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12/8/09 More Put Heat on Obama, Salazar, Congress in Unified Fight for Wild Horse Freedom

4/26/07 H.R. 249: To restore the prohibition on the commercial sale and slaughter of wild free-roaming horses and burros

12/8/09: More Put Heat on Obama, Salazar, Congress in Unified Fight for Wild Horse Freedom

Interior Secretary Ken Salazar's new federal plan to relocate thousands of desert mustangs to preserves in sharply opposing Eco factions continues to attract the ire of horse protectors who call Salazar's pricey proposal a “travesty of justice and humaneness.” This is why Horse Rescue of America has now joined a growing number of other activists, corporations and celebrities in an allied and heated effort to stop the roundup and managed slaughter of these fanciful badges of the American West.1 To view a roundup, go to

Sharon Bush
(424) 202-0190

LOS ANGELES, CA – “This is a travesty of justice and humaneness,” said actor/animal welfare activist Leo Grillo. “Our native American equines were here first. There would be no America without the horse. This plan is not suitable for their survival.”

“Relocating desert horses to a different ecosystem would be disastrous,” said Leo Grillo, founder of Horse Rescue of America.

Grillo's rawhide-tough comments echo the feelings of many horse protectors who disagree unilaterally with U.S. Interior Secretary Ken Salazar's plan to introduce desert animals to the ever-changing micro climates of the East and Midwest.2

Grillo says relocating the mustangs to unfamiliar and harsh ecosystems would be disastrous. “There's too much rain, fungi and diseases associated with wetter climates that desert horses are not going to be able to cope with,” explained Grillo. “If the eastern quadrant of the U.S. were a suitable environment, these horses would have migrated there on their own. They're in the American West where they should be.”

Grillo says for only 3% of beef cattle raised in this country, it is the wild horse that is being rounded up. Competing wildlife, like dear and elk, are being killed off by the federal government, he says, because they infringe on the cattle's grazing areas.3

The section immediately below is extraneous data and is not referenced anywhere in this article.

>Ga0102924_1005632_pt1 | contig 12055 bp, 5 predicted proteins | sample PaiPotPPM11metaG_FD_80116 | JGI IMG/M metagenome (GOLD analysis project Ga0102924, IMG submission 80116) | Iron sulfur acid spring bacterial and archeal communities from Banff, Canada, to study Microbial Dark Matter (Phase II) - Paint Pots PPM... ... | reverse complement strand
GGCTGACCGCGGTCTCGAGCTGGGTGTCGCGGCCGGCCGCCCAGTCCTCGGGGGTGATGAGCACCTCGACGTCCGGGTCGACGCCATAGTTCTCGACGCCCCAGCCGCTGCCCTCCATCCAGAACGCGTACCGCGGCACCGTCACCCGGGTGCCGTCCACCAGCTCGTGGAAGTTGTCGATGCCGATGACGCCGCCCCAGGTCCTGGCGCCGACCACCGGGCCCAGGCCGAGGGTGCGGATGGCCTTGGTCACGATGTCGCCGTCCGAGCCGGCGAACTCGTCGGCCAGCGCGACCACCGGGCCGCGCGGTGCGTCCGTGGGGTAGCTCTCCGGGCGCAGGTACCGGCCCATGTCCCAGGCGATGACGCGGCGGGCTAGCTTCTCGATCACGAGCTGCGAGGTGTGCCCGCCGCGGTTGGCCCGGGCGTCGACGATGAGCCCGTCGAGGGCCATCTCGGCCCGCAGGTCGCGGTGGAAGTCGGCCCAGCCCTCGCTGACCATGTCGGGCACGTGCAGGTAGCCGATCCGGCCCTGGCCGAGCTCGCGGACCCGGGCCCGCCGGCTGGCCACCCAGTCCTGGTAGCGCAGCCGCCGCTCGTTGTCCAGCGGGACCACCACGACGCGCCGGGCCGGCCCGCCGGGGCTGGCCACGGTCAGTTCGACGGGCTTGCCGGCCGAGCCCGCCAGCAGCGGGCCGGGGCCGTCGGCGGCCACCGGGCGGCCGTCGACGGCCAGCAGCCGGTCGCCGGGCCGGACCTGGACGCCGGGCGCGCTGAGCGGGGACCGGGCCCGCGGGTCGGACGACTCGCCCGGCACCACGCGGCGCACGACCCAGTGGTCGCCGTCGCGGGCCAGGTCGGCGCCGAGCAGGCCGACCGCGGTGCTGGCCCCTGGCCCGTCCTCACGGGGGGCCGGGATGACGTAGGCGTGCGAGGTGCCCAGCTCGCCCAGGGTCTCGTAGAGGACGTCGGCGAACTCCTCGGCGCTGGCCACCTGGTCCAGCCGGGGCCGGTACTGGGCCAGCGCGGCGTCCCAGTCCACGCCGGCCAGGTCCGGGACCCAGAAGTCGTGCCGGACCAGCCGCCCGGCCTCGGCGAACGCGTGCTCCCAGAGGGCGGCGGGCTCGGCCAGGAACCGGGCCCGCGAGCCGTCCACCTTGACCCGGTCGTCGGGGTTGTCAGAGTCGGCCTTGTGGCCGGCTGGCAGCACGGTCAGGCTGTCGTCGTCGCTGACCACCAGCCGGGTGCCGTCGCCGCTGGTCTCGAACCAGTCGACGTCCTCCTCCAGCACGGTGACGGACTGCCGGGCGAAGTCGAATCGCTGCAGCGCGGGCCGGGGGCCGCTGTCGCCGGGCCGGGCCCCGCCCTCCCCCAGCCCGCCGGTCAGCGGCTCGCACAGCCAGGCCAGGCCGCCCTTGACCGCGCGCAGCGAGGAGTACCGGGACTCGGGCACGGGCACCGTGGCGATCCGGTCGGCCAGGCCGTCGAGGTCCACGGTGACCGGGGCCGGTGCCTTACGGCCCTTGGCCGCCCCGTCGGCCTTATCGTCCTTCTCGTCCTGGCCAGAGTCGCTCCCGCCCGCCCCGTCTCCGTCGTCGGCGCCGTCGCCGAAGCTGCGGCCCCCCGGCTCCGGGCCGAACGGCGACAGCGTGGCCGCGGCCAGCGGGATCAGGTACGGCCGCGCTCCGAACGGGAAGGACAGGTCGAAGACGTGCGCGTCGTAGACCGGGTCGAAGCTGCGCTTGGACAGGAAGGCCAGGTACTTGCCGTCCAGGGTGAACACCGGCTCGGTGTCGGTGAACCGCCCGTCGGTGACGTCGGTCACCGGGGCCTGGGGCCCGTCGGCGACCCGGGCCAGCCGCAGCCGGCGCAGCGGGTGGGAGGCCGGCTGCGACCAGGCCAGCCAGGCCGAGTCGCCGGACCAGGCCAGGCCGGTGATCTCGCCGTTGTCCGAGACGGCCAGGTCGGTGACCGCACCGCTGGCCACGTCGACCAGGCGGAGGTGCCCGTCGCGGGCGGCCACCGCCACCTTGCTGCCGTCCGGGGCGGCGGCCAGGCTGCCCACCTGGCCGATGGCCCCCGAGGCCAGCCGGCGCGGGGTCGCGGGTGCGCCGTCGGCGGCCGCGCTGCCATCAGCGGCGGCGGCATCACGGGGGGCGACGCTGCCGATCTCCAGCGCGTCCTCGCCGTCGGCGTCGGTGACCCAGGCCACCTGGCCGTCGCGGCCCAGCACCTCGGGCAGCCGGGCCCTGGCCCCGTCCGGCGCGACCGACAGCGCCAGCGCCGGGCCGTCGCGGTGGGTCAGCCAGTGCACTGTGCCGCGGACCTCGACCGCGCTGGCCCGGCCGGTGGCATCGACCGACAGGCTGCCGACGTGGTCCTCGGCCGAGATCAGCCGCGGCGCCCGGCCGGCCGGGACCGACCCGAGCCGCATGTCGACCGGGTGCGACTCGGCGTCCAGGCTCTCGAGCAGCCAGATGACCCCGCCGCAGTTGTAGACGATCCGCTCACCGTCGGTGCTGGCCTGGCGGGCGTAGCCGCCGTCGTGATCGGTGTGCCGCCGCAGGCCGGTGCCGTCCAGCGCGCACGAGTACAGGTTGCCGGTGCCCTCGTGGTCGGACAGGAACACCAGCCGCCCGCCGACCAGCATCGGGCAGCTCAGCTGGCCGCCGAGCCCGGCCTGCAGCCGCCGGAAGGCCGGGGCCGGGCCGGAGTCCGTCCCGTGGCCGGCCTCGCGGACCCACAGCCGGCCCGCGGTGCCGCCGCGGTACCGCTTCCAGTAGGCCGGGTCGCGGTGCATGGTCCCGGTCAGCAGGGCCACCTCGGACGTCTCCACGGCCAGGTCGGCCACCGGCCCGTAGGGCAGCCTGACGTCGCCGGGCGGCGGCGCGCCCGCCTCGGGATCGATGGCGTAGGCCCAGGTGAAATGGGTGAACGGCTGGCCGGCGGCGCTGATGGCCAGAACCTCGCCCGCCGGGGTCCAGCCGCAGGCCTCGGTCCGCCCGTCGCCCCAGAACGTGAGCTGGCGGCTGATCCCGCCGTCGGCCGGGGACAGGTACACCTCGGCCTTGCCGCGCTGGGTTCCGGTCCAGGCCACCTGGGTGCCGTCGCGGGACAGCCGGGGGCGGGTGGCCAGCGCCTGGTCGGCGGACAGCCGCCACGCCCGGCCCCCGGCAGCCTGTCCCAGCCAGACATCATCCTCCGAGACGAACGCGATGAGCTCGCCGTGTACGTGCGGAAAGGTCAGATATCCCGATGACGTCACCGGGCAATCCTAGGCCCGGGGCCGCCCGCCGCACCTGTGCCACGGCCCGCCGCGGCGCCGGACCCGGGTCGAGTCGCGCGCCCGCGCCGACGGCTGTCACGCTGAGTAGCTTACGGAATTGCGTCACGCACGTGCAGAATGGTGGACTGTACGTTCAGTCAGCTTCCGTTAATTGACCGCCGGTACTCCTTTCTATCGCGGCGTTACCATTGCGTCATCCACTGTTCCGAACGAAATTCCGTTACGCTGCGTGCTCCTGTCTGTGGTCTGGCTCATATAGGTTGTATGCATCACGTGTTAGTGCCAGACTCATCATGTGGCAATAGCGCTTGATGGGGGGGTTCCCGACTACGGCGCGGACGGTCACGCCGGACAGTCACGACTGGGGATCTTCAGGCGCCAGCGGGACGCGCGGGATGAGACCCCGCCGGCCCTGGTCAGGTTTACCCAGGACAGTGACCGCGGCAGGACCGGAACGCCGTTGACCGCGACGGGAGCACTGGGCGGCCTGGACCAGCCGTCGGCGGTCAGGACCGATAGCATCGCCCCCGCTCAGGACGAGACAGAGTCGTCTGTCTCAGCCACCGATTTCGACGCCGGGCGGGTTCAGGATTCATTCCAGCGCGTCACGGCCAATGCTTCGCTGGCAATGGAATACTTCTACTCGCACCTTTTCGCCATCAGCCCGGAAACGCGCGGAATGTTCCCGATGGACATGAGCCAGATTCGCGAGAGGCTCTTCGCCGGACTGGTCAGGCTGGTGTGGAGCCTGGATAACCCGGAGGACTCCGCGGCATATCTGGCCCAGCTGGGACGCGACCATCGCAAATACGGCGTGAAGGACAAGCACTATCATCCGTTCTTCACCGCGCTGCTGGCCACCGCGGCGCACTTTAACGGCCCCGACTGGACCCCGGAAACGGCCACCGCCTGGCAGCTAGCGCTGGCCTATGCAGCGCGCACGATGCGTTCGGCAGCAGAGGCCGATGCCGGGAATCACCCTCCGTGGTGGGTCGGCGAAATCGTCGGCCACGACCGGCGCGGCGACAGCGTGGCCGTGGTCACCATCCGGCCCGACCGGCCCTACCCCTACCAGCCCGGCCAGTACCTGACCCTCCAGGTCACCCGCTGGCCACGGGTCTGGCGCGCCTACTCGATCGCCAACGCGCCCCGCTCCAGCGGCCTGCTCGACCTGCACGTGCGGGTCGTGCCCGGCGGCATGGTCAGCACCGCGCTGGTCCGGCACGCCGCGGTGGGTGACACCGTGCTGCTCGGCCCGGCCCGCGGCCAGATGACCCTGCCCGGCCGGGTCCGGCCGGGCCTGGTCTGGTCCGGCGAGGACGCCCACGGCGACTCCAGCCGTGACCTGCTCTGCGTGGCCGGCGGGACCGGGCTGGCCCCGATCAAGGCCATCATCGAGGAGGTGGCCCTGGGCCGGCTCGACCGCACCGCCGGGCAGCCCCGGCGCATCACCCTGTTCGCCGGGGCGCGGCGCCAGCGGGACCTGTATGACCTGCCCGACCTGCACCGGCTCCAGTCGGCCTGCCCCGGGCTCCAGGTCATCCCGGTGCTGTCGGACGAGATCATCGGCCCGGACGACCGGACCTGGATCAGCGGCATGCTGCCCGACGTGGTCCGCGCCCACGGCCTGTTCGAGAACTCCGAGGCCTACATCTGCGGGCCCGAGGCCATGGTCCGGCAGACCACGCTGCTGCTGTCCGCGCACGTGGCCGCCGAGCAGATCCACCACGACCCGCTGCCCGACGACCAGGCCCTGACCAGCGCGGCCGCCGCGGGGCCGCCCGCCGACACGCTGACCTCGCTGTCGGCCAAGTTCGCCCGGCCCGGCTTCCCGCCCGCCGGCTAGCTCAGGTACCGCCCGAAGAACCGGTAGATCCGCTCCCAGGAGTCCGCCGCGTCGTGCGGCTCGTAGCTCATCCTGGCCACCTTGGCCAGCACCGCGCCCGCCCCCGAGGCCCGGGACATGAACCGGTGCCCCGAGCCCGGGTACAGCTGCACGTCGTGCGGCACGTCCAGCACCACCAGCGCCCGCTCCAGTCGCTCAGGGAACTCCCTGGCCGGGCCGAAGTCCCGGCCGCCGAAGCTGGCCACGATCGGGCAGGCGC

The mustang is being used as a scapegoat,” said Grillo. “It was the Bureau of Land Management (BLM) that made this animal a manufactured problem. It keeps changing policy depending on who's in office.”

Leading up to his current position, The Animal Welfare Institute Compassion Index slapped the Secretary with a zero percent vote of confidence.4 Salazar governs the BLM.

In reality, the BLM has no accurate current inventory of the 37,000 wild horses and burros it claims [exist] on public lands. Independent analysis of BLM’s own numbers reveal there may be only 15,000 wild horses remaining on public lands,” reports The Cloud Foundation, a group calling for an immediate moratorium on wild horse and burro roundups until accurate and independent assessments of population numbers and range conditions are made available and a long-term solution is set.

Leo Grillo and Horse
"These animals should be returned to their native lands and be free," said Leo Grillo, founder of Horse Rescue of America.

Another group, In Defense of Animals, filed a lawsuit that placed on temporary hold the BLM's plan to take virtually every wild horse living in the Calico Complex Herd Management Area in northwestern Nevada.5 This action has prompted a growing number of corporations, scientists, celebrities and animal welfare groups to sign petitions earmarked for President Barack Obama, Salazar and members of Congress. Grillo is among the appellants urging an end to these roundups.6

“Politicians try to convince the American public that this is all about money,” explained Grillo, a man with more than 30 years' experience rescuing animals abandoned in the wilderness and protecting the natural habitats of the equine population.

“It's really about large corporations that are connected to wealthy politicians. They get the leases from the BLM and then sub-lease them to cattle ranchers for lots more money.

“BLM runs the public land, which is a quarter of the land mass of the lower forty-eight states. On that land are the wild horses and burros. It's ironic that these properties are fenced off from the tax-paying public which actually owns it.” Grillo contends it is this land upon which cattle is fed cheaply while the leases are lucrative. “Even friends of politicians get the leases and then sub-lease them for tons more money,” he said.